Sunday, May 16, 2010

Arithmetic Coding

This week I wrote a program to perform arithmetic coding. Arithmetic coding is useful for data compression. This summer I plan to release an open source lossless data compression algorithm which uses the coder.

The program to do the arithmetic coding is only around 150 lines of Java code. For a while I had a really annoying bug related to precision errors with floating point numbers. The vast majority of the time I spent developing the program was trying to fix this bug. Today I finally figured out a great solution to the precision problem which has almost no computational overhead and is theoretically guaranteed to always be correct.

Wikipedia claims "every programmatic implementation of arithmetic encoding has a different compression ratio and performance." I find this statement surprising because I think I can construct a proof showing that my program encodes the input with exactly the minimal number of bits. If the number of bits is not divisible by 8, my program uses a few extra bits in order to store the resulting bytes to disk. As far as I know it is impossible for another arithmetic coder to achieve a better compression ratio. I tried testing the program on several files and it achieved a compression ratio extremely close to the theoretical cross entropy limit.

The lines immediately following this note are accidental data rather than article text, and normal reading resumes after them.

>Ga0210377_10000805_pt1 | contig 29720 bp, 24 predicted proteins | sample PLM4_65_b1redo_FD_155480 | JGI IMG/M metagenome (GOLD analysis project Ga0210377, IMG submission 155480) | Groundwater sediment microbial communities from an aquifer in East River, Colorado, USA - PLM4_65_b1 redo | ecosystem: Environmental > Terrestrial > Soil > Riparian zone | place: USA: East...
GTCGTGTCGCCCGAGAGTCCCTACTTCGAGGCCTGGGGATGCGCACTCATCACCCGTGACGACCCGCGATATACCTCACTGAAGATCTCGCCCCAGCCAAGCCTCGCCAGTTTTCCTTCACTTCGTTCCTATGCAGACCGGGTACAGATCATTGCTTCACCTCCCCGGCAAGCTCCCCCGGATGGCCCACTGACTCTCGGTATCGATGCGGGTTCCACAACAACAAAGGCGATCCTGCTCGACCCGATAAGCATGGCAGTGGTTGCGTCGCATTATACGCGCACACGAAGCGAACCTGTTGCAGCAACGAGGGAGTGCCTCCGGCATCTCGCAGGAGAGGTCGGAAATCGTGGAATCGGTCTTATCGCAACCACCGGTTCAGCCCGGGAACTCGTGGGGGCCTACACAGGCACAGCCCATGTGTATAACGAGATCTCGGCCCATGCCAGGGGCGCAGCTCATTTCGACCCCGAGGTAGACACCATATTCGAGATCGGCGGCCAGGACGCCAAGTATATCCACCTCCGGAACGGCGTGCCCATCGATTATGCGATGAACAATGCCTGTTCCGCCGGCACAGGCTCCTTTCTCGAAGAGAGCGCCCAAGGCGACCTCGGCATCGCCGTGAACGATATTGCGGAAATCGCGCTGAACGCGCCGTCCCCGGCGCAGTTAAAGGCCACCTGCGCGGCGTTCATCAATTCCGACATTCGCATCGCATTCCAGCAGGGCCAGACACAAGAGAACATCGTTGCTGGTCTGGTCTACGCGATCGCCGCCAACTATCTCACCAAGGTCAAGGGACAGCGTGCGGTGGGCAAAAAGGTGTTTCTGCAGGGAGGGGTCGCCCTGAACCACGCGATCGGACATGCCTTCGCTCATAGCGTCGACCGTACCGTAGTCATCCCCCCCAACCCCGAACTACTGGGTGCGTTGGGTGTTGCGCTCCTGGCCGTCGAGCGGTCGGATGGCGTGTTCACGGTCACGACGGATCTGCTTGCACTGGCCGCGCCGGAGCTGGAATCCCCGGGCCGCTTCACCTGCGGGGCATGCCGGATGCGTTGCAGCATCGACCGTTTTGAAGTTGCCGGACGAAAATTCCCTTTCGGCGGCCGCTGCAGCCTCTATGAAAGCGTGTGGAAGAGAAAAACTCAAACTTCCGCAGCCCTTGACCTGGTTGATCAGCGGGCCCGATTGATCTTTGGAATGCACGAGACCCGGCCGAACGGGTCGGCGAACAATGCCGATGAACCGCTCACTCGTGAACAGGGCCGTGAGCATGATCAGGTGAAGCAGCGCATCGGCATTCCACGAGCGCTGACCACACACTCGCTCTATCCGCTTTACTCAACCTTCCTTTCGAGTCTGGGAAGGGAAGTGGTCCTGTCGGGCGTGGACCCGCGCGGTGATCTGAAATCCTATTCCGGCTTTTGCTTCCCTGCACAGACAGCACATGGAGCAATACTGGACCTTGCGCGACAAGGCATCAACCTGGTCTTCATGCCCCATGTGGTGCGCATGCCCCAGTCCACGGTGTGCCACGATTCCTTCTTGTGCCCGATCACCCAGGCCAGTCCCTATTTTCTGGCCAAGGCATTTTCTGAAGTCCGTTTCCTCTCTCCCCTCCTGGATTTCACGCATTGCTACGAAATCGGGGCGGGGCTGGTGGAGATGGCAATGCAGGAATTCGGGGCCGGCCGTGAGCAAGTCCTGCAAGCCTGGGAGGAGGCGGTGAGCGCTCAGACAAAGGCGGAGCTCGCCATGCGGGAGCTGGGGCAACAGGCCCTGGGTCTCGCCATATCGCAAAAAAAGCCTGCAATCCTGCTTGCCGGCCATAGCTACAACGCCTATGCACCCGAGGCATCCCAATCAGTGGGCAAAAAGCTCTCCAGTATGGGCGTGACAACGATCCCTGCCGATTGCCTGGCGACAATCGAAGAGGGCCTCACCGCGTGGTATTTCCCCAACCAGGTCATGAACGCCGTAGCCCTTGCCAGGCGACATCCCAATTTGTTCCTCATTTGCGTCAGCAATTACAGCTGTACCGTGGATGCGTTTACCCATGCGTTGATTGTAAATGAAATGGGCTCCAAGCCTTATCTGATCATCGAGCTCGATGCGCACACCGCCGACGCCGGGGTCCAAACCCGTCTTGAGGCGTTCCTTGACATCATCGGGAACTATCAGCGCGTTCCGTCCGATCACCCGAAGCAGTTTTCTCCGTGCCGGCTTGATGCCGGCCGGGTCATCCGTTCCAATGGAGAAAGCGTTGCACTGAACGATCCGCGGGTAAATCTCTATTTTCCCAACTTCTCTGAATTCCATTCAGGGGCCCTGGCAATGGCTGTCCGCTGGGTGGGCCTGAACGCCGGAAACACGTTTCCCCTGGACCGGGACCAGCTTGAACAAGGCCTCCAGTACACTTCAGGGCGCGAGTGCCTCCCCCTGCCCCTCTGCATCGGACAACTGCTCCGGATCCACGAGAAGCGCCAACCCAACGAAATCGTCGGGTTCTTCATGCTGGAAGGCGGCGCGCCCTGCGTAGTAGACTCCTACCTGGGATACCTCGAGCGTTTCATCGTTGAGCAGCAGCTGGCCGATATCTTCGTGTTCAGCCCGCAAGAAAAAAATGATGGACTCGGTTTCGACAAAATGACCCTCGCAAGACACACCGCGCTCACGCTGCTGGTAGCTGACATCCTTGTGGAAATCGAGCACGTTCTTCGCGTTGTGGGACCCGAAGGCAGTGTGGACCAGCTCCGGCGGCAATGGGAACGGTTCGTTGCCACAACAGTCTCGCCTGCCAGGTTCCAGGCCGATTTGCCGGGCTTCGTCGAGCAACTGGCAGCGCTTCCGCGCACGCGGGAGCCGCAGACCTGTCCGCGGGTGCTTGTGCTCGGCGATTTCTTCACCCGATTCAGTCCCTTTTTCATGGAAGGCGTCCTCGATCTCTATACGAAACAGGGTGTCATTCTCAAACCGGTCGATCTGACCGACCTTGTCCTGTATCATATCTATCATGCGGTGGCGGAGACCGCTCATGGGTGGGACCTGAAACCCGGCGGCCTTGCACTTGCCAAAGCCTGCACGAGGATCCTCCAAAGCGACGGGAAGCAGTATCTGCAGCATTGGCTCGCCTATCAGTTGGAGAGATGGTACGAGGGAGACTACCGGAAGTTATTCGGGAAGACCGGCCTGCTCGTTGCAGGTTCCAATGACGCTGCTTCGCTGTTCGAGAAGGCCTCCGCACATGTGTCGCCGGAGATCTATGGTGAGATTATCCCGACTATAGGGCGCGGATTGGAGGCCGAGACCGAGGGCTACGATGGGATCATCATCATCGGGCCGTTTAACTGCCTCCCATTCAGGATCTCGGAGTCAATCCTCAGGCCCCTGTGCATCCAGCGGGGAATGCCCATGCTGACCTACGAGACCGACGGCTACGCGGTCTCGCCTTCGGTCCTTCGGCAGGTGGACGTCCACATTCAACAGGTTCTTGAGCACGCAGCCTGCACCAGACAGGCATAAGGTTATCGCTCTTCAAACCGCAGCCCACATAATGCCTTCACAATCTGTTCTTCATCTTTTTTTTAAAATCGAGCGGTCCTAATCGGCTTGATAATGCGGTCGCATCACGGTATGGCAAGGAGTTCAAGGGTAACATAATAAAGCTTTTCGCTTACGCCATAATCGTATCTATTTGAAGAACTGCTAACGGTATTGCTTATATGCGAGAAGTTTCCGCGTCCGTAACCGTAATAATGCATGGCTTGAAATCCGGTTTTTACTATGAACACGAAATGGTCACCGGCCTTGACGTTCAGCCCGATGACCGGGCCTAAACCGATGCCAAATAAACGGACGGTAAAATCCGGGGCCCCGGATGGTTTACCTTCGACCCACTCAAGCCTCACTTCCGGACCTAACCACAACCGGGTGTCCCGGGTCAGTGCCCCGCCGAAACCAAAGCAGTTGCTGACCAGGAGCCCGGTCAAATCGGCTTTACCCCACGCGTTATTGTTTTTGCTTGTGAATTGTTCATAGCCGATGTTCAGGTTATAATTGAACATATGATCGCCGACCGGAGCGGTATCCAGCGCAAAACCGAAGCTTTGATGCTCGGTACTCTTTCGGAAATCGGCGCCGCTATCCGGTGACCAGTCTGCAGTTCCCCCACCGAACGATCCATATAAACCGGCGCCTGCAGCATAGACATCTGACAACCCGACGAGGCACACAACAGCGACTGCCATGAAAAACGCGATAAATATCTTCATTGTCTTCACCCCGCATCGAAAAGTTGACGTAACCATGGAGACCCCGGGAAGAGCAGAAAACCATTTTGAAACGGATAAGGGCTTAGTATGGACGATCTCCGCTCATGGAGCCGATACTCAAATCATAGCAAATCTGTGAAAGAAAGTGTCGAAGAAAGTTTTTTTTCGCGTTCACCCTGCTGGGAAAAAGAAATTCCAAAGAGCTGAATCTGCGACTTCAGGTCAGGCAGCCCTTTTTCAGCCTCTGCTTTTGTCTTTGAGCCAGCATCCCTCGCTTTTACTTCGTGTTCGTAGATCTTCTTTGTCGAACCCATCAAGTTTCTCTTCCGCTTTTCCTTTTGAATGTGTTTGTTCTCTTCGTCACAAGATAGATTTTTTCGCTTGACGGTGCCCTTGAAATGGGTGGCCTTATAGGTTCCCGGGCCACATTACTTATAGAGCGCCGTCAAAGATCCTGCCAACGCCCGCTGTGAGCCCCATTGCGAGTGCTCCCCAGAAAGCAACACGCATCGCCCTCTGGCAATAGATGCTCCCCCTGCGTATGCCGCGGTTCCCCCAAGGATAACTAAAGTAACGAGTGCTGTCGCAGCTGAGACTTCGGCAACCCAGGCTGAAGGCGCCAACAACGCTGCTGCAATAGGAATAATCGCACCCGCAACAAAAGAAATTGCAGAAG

In terms of performance my algorithm also has nice properties. The time and space complexity are both linear in terms of the number of input characters (which is optimal). The code only performs basic arithmetic operations on primitive data types, so it should also be very efficient. The code works with any input alphabet size. I plan to convert the program to optimized C code and compare its performance to other arithmetic coders. Since I am already confident that its compression ratio can not be beaten, if it turns out to be faster than other arithmetic coders as well, then my algorithm could be an important contribution =)
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